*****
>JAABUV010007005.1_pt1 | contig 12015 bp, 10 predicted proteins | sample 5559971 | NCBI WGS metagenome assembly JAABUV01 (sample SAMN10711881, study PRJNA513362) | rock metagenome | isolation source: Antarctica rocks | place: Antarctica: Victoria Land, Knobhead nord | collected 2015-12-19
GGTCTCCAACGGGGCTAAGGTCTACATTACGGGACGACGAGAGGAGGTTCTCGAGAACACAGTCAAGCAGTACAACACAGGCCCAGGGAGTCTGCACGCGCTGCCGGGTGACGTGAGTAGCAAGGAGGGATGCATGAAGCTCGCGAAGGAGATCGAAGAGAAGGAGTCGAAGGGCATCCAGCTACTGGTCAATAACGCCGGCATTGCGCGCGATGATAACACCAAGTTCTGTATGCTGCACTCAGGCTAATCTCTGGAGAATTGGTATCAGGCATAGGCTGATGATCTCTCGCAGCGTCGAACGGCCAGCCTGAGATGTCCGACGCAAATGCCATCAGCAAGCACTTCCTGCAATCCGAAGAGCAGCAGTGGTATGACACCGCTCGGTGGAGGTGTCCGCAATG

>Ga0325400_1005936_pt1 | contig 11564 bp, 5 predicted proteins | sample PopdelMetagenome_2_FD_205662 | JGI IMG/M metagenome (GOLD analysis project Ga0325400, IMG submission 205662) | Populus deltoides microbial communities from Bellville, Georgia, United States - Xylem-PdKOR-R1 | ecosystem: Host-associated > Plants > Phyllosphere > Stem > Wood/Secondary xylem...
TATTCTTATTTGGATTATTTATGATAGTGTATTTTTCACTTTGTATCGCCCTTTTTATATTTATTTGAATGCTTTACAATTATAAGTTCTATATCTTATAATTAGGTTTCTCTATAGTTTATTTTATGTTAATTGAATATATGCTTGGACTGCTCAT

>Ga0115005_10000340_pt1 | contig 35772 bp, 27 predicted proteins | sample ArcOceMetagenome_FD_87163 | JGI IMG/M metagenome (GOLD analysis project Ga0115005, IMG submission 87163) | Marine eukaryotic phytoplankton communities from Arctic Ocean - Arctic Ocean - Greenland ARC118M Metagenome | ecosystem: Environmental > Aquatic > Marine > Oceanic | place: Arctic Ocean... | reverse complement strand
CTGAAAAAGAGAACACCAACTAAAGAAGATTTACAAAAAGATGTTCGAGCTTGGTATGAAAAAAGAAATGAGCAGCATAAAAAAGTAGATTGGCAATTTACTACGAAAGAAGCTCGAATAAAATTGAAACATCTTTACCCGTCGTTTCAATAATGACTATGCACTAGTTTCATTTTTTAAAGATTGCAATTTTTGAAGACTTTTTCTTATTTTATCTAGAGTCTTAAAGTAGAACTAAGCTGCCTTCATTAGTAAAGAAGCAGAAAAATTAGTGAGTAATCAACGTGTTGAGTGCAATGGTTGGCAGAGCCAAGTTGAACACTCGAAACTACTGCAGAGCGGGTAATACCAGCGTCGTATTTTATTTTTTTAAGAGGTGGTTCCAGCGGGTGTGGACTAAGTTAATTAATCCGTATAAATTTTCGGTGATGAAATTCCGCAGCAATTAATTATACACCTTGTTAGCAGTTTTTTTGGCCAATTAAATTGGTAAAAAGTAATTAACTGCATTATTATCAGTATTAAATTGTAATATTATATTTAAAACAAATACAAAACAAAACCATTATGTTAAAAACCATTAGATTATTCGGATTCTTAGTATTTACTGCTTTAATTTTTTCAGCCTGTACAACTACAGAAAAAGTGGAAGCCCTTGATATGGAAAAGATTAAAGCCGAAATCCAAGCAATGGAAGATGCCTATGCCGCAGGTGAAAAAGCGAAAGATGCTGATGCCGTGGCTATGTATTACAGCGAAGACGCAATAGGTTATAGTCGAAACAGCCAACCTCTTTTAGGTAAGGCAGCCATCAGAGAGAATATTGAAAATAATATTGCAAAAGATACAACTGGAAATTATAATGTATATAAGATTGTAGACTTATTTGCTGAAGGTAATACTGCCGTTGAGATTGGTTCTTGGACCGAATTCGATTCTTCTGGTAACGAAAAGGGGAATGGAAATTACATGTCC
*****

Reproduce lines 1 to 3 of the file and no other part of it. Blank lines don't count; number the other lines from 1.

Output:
>JAABUV010007005.1_pt1 | contig 12015 bp, 10 predicted proteins | sample 5559971 | NCBI WGS metagenome assembly JAABUV01 (sample SAMN10711881, study PRJNA513362) | rock metagenome | isolation source: Antarctica rocks | place: Antarctica: Victoria Land, Knobhead nord | collected 2015-12-19
GGTCTCCAACGGGGCTAAGGTCTACATTACGGGACGACGAGAGGAGGTTCTCGAGAACACAGTCAAGCAGTACAACACAGGCCCAGGGAGTCTGCACGCGCTGCCGGGTGACGTGAGTAGCAAGGAGGGATGCATGAAGCTCGCGAAGGAGATCGAAGAGAAGGAGTCGAAGGGCATCCAGCTACTGGTCAATAACGCCGGCATTGCGCGCGATGATAACACCAAGTTCTGTATGCTGCACTCAGGCTAATCTCTGGAGAATTGGTATCAGGCATAGGCTGATGATCTCTCGCAGCGTCGAACGGCCAGCCTGAGATGTCCGACGCAAATGCCATCAGCAAGCACTTCCTGCAATCCGAAGAGCAGCAGTGGTATGACACCGCTCGGTGGAGGTGTCCGCAATG

>Ga0325400_1005936_pt1 | contig 11564 bp, 5 predicted proteins | sample PopdelMetagenome_2_FD_205662 | JGI IMG/M metagenome (GOLD analysis project Ga0325400, IMG submission 205662) | Populus deltoides microbial communities from Bellville, Georgia, United States - Xylem-PdKOR-R1 | ecosystem: Host-associated > Plants > Phyllosphere > Stem > Wood/Secondary xylem...